RBC PMI™ points to only marginal improvement in manufacturing business conditions as output stagnates in December

RBC PMI™ points to only marginal improvement in manufacturing business 
conditions as output stagnates in December 
TORONTO, Jan. 2, 2013 /CNW/ - The RBC Canadian Manufacturing Purchasing 
Managers' Index™ (RBC PMI™) indicated only a marginal rise in new order 
volumes and broadly no change in output in December. A monthly survey, 
conducted in association with Markit, a leading global financial information 
services company, and the Purchasing Management Association of Canada (PMAC), 
the RBC PMI offers a comprehensive and early indicator of trends in the 
Canadian manufacturing sector. 
The headline RBC PMI - a composite indicator designed to provide a 
single-figure snapshot of the health of the manufacturing sector - remained at 
50.4 for the second month running in December, signalling only a marginal 
improvement in manufacturing operating conditions. The RBC PMI, meanwhile, 
averaged 50.7 over the fourth quarter as a whole, down from 52.8 in the third 
quarter and was the lowest quarterly reading since data collection began in 
October 2010. 
The RBC PMI found that new orders increased in December, partly reflecting 
greater demand and new product launches, but output levels were broadly 
unchanged from November. Meanwhile, employment continued to increase, but the 
rate of job creation was at an 11-month low and input prices rose at the 
slowest pace since July. 
"A weak global economy and a strong loonie have weighed somewhat on the 
broader sector and contributed to a flat PMI reading compared to November," 
said Craig Wright, senior vice-president and chief economist, RBC. "That said, 
as the cloak of uncertainty is removed from the global economy in the coming 
months related to fiscal policy in the U.S. and elsewhere, we expect that 
demand for Canadian exports will rise, as will investment and hiring across 
the economy." 
In addition to the headline RBC PMI, the survey also tracks changes in output, 
new orders, employment, inventories, prices and supplier delivery times. 
Key findings from the December survey include: 

    --  RBC PMI remains at lowest reading since data collection began
        in October 2010;
    --  output broadly unchanged from November, while new orders
        increase only marginally; and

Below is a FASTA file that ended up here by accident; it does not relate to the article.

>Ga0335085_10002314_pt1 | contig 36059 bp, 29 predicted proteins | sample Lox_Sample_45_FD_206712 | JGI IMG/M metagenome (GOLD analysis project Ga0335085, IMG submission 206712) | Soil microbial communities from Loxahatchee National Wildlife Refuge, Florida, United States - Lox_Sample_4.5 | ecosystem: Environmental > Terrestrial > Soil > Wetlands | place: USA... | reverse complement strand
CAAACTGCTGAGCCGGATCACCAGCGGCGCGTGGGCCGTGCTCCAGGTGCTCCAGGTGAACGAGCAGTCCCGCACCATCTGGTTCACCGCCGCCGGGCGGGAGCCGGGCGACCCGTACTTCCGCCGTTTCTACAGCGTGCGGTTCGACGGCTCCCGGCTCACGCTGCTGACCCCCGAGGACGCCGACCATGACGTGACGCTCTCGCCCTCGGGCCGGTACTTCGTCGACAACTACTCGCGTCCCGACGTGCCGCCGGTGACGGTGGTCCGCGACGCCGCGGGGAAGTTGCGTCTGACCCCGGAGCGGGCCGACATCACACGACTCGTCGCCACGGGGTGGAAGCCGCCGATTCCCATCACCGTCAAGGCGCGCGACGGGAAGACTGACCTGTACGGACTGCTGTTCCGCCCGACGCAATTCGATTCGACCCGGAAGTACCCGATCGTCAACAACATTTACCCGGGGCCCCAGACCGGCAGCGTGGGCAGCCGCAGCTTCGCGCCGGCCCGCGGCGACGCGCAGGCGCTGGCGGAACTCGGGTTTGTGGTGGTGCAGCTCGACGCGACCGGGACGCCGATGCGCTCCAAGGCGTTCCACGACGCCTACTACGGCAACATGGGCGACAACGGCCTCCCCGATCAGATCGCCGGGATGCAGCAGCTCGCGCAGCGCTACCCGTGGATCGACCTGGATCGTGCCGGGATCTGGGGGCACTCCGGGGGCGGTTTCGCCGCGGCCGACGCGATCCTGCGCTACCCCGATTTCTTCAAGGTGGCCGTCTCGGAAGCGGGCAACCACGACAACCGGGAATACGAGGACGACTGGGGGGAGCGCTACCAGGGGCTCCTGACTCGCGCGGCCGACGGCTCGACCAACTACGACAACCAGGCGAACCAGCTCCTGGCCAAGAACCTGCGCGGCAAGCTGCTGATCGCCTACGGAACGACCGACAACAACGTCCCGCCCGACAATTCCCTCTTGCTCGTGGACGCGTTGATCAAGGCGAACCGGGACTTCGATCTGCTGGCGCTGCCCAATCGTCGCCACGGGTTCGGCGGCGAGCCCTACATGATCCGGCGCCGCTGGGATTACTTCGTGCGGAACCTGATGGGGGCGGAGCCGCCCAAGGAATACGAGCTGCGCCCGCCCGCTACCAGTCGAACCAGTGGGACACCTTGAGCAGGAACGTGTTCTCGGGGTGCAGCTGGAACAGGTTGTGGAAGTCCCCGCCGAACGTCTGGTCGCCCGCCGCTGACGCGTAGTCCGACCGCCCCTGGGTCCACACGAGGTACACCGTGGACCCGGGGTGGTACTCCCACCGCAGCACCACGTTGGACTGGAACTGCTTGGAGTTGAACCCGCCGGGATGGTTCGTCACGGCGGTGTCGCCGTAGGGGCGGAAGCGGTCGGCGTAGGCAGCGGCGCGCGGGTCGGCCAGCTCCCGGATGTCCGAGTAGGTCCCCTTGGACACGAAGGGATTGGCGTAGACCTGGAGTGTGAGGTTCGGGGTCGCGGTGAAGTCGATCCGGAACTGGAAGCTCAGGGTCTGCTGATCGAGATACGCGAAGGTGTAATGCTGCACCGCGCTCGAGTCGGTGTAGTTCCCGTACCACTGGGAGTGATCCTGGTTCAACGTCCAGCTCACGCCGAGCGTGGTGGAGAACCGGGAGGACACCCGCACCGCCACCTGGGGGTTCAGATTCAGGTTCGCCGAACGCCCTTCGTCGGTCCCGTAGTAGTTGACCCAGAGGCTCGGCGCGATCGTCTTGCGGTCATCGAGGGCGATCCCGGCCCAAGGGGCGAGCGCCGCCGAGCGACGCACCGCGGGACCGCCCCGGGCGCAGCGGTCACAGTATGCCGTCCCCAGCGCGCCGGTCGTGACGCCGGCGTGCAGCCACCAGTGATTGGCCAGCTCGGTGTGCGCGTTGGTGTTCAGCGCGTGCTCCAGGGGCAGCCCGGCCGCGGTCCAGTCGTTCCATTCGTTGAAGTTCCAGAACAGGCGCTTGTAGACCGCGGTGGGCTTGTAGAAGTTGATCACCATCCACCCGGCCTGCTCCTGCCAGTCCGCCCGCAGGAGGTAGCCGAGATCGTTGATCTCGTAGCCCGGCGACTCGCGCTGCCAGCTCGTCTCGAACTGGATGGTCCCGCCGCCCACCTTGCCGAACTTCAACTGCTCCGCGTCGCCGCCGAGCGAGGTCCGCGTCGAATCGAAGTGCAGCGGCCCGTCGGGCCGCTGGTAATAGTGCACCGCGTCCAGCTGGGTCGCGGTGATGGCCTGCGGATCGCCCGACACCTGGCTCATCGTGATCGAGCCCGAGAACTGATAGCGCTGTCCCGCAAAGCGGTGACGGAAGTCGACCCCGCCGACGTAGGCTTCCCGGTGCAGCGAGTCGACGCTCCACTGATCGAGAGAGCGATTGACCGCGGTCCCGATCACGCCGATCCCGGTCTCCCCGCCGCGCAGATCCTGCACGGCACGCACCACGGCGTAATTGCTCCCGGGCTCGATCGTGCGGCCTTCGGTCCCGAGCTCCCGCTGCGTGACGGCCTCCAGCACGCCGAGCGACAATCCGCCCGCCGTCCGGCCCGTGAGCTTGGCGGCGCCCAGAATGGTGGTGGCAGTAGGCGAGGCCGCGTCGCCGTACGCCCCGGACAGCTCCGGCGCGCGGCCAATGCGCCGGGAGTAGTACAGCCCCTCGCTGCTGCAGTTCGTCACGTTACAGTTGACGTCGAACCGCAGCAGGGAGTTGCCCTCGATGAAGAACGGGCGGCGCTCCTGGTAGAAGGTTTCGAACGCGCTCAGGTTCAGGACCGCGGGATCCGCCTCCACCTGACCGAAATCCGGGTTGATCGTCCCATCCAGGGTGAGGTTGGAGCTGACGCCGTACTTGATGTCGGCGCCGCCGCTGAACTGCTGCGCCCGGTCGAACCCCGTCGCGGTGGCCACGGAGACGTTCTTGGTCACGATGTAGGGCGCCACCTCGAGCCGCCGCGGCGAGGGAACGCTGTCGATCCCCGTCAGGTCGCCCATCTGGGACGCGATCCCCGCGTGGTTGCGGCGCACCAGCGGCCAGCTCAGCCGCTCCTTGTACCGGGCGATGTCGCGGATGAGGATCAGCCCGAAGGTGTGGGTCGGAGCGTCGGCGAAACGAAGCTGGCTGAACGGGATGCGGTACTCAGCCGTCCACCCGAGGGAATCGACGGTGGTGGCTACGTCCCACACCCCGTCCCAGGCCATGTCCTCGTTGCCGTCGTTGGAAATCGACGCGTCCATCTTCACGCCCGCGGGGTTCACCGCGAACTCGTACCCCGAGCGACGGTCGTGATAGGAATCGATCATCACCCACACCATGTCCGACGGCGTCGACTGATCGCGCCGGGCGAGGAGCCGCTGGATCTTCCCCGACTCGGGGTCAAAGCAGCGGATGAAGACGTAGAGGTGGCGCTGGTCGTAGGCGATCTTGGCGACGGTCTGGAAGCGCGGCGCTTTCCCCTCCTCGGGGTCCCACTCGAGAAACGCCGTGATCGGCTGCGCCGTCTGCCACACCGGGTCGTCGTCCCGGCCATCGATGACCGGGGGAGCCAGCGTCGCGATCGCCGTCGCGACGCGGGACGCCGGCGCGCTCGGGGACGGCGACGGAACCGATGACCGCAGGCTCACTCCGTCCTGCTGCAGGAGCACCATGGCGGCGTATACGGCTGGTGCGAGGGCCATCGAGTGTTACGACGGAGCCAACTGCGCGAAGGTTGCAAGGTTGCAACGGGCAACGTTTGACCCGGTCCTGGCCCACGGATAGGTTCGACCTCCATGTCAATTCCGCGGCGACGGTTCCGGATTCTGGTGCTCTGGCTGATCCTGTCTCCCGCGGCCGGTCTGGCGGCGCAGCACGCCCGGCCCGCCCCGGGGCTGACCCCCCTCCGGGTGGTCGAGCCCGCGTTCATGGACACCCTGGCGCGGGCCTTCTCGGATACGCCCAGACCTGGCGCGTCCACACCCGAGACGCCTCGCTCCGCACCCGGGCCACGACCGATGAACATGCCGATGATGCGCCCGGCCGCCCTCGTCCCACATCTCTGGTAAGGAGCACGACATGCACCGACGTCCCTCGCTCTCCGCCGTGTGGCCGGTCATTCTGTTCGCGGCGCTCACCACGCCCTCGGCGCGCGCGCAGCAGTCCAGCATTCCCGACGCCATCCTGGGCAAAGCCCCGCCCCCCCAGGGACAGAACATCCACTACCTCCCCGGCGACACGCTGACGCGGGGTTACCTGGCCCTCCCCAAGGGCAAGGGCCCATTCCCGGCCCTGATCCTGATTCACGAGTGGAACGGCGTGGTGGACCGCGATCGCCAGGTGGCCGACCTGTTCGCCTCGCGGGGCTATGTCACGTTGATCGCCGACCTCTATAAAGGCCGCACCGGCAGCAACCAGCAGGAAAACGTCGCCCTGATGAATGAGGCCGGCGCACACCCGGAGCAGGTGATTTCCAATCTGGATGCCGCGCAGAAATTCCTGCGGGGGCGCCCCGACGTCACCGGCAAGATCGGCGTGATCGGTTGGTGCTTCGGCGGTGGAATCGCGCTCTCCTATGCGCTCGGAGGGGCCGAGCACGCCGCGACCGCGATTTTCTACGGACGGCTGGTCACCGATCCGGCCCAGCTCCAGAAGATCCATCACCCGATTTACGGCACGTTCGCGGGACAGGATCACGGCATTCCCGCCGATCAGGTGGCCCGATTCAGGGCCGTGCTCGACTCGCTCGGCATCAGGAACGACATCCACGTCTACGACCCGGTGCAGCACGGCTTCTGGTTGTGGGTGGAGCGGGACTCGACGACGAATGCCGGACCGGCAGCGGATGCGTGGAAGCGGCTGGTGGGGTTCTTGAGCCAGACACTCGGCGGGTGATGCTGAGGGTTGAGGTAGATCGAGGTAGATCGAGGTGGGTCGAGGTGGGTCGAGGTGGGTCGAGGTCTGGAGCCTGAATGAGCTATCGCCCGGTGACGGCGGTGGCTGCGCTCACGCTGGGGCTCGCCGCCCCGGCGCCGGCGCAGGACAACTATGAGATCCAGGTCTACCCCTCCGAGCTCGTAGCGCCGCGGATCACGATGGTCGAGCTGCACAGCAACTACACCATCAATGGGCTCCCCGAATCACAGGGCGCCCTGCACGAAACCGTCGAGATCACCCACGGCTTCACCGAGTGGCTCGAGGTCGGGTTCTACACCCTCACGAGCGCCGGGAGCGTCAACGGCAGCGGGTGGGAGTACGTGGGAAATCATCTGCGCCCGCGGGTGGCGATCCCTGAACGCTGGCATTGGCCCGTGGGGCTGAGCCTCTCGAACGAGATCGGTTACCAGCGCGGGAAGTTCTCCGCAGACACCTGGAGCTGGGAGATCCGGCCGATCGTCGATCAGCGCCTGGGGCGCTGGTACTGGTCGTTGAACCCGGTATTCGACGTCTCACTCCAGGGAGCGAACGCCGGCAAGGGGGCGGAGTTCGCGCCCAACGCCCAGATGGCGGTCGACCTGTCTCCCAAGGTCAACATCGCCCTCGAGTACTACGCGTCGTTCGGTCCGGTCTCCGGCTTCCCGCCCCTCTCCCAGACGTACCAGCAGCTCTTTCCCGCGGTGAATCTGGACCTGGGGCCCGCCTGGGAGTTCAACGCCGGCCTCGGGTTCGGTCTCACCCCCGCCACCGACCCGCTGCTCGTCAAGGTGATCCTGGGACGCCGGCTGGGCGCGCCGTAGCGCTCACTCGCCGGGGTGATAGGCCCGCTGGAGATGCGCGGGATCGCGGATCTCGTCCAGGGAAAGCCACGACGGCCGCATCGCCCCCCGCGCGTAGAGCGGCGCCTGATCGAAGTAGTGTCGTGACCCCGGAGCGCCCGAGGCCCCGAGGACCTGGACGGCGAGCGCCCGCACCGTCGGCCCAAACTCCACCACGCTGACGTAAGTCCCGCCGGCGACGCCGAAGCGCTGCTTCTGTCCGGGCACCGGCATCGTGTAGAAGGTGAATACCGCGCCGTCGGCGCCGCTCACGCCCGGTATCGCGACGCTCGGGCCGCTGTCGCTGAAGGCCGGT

--  slowest rate of employment growth since January.

Canadian manufacturers received a larger volume of new orders in December, 
after broadly no change in November. Firms commented on greater client demand 
and the launch of new products. That said, the rate of growth was only 
marginal, with new export work falling for the second month running.

Despite the rise in new orders, output was broadly unchanged from one month 
earlier. Nonetheless, the flat production trend was an improvement from a 
modest reduction in the previous survey period. Concurrently, backlogs of work 
were depleted at a marked pace and stocks of finished goods rose, albeit the 
rate of inventory accumulation was only marginal.

Employment in Canada's manufacturing sector increased further during December, 
with approximately 14% of firms hiring additional staff since November. Job 
creation has been reported in each month since February, but was the weakest 
in this sequence of growth.

A marginal increase in the quantity of purchases was reported by respondents 
in the latest survey period. That said, input inventories were depleted and at 
the strongest rate since January 2012.

Suppliers' delivery times lengthened further in December, with panellists 
commenting on raw material shortages and transportation delays, particularly 
with international vendors. However, the latest increase in lead times was 
only modest and the weakest in the 27-month series history.

Manufacturers reported a fifth successive monthly rise in input costs in 
December. Although the rate of inflation was solid, it was nonetheless the 
slowest in the current sequence of price increases. Firms passed greater costs 
on to clients by raising their output charges. Nonetheless, average selling 
prices rose only modestly and at the weakest rate since July.

Regional highlights include:
    --  Manufacturing business conditions improved in Alberta and
        British Columbia and Ontario in December.
    --  The strongest rate of new order growth was posted in Ontario.
    --  Job creation was reported in Alberta and British Columbia and
        Ontario, while job losses were reported elsewhere.
    --  Quebec posted the slowest rate of input price inflation in

"The headline RBC PMI index indicated only a marginal improvement in 
manufacturing business conditions in December, with output largely stagnating 
and new orders increasing only marginally from November," said Cheryl 
Paradowski, president and chief executive officer,PMAC. "Both the Output and 
New Orders indices showed improved trends in the latest survey, but the 
remaining three components of the PMI have deteriorated. In particular, the 
Employment Index pointed to the weakest rate of job creation in 11 months."

The report is available at www.rbc.com/newsroom/pmi

Notes to Editors:

The RBC Canadian Manufacturing PMI™ Report is based on data compiled from 
monthly replies to questionnaires sent to purchasing executives in over 400 
industrial companies. The panel is stratified geographically and by Standard 
Industrial Classification (SIC) group, based on industry contribution to 
Canadian GDP.

Survey responses reflect the change, if any, in the current month compared to 
the previous month based on data collected mid-month. For each of the 
indicators the 'Report' shows the percentage reporting each response, the net 
difference between the number of higher/better responses and lower/worse 
responses, and the 'diffusion' index. This index is the sum of the positive 
responses plus a half of those responding 'the same'.

Diffusion indexes have the properties of leading indicators and are convenient